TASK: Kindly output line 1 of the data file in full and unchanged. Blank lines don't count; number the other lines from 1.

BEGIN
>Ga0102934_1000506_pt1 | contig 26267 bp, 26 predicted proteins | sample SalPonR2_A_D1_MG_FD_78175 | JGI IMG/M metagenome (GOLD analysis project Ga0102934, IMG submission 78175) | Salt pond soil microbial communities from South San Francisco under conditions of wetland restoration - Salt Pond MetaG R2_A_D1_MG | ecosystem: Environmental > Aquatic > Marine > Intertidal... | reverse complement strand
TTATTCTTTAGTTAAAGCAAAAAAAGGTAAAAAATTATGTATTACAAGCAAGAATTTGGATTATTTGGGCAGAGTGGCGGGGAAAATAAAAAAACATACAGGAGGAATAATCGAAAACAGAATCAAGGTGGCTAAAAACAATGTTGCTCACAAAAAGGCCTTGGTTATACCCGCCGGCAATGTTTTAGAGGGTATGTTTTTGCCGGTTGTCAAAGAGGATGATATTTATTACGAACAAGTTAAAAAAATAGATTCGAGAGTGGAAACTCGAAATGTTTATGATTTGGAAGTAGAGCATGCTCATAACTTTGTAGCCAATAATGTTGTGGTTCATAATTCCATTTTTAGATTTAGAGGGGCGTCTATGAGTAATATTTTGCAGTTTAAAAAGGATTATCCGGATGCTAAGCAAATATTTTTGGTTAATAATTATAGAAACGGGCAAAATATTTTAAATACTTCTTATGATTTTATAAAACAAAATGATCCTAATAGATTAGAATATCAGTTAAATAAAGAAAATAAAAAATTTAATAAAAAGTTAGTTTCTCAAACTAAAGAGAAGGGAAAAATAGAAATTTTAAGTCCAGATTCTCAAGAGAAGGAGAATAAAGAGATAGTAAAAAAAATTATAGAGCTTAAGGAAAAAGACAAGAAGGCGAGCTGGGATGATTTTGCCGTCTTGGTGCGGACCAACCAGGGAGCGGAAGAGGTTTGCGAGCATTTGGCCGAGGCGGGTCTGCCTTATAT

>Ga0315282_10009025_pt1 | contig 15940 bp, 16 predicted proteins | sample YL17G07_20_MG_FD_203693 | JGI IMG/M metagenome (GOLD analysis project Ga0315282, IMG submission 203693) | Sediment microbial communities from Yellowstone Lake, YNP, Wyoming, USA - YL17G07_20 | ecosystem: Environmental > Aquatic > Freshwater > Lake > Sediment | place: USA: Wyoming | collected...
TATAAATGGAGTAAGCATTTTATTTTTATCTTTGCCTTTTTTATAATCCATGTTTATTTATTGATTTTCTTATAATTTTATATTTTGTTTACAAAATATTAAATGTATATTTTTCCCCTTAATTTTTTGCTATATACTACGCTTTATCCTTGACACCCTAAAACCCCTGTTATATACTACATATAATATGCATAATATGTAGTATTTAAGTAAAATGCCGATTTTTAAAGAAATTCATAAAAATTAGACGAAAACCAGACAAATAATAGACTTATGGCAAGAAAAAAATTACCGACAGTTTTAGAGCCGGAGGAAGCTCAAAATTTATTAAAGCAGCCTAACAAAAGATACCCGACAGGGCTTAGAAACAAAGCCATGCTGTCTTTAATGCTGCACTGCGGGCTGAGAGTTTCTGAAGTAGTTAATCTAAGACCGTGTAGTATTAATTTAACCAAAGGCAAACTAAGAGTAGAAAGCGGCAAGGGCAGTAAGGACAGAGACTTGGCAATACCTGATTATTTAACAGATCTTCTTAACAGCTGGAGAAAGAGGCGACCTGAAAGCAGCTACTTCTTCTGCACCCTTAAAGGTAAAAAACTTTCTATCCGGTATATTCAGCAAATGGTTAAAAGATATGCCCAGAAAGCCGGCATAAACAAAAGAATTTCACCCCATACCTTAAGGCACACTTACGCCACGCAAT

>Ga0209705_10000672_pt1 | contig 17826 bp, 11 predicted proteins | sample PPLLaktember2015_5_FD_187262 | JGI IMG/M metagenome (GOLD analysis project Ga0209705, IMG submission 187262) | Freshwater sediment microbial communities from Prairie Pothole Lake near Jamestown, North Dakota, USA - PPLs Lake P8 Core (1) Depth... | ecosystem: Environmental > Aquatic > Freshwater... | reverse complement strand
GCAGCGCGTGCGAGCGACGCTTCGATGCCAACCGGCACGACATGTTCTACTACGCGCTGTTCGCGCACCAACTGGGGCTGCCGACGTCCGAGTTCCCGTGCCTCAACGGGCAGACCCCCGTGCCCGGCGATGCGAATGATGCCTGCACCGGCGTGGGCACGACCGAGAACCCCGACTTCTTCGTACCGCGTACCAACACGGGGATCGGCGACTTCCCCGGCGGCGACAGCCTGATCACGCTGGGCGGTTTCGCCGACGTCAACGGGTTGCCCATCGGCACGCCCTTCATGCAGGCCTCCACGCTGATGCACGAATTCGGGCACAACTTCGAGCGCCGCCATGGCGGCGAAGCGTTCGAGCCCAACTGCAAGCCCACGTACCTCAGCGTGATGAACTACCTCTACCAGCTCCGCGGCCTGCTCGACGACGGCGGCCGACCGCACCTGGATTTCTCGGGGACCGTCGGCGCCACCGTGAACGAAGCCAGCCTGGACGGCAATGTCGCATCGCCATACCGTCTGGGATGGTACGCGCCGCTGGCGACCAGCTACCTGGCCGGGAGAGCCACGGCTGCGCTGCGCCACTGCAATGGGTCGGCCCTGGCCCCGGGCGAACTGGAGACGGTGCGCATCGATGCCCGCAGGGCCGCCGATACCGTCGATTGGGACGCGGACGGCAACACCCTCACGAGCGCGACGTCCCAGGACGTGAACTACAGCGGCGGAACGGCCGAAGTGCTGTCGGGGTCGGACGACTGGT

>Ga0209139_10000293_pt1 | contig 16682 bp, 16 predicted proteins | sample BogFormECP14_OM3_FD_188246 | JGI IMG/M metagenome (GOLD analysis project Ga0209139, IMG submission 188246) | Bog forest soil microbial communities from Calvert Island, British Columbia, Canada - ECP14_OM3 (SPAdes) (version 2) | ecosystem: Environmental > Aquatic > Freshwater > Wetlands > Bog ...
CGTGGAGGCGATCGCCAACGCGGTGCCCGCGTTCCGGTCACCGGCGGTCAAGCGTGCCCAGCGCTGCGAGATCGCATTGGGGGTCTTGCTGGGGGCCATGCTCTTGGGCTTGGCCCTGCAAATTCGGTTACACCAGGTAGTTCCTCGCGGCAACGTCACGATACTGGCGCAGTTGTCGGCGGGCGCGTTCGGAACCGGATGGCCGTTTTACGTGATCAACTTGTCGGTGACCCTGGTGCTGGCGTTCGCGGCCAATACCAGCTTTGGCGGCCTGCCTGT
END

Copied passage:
>Ga0102934_1000506_pt1 | contig 26267 bp, 26 predicted proteins | sample SalPonR2_A_D1_MG_FD_78175 | JGI IMG/M metagenome (GOLD analysis project Ga0102934, IMG submission 78175) | Salt pond soil microbial communities from South San Francisco under conditions of wetland restoration - Salt Pond MetaG R2_A_D1_MG | ecosystem: Environmental > Aquatic > Marine > Intertidal... | reverse complement strand